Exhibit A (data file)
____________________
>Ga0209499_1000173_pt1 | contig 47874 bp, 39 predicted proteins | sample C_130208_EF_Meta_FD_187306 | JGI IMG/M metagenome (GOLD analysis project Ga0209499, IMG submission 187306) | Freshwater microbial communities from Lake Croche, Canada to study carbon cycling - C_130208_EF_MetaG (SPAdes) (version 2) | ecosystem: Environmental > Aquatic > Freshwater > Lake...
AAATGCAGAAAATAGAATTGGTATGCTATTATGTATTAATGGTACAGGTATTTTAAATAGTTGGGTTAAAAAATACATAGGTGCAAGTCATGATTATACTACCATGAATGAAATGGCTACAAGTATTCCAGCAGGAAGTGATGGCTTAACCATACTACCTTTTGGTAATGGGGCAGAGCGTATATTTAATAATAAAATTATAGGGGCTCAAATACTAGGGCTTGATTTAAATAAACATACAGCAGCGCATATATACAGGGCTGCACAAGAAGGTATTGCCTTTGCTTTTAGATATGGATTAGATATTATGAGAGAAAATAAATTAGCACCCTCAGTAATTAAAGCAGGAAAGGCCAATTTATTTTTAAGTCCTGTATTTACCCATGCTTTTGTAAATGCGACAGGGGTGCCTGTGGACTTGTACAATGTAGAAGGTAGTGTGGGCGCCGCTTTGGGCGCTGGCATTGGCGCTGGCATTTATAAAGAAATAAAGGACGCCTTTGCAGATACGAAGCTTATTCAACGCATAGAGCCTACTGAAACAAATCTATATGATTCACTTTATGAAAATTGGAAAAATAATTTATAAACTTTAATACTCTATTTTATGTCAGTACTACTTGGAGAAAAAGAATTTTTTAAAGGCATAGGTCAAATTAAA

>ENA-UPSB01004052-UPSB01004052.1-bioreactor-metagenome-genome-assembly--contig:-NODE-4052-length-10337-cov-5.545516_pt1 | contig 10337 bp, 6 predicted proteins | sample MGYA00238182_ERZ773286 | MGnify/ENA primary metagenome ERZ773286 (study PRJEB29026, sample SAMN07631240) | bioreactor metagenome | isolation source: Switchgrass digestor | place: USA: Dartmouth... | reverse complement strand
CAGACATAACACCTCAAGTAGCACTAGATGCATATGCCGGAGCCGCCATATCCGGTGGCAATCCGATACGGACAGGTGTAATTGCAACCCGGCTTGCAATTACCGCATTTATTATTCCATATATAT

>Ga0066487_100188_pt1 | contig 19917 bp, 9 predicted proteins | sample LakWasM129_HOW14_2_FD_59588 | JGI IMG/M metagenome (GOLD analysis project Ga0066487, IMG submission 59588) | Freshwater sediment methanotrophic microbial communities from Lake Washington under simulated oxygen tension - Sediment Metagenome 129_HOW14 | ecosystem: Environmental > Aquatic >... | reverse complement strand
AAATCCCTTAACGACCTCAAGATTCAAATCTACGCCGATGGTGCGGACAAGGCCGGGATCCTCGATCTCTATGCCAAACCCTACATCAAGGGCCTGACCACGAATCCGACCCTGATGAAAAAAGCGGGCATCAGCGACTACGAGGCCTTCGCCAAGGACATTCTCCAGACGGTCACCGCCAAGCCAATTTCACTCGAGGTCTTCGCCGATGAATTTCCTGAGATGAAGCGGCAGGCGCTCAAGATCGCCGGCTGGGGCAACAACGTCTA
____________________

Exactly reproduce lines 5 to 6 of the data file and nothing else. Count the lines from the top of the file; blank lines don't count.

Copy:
>Ga0066487_100188_pt1 | contig 19917 bp, 9 predicted proteins | sample LakWasM129_HOW14_2_FD_59588 | JGI IMG/M metagenome (GOLD analysis project Ga0066487, IMG submission 59588) | Freshwater sediment methanotrophic microbial communities from Lake Washington under simulated oxygen tension - Sediment Metagenome 129_HOW14 | ecosystem: Environmental > Aquatic >... | reverse complement strand
AAATCCCTTAACGACCTCAAGATTCAAATCTACGCCGATGGTGCGGACAAGGCCGGGATCCTCGATCTCTATGCCAAACCCTACATCAAGGGCCTGACCACGAATCCGACCCTGATGAAAAAAGCGGGCATCAGCGACTACGAGGCCTTCGCCAAGGACATTCTCCAGACGGTCACCGCCAAGCCAATTTCACTCGAGGTCTTCGCCGATGAATTTCCTGAGATGAAGCGGCAGGCGCTCAAGATCGCCGGCTGGGGCAACAACGTCTA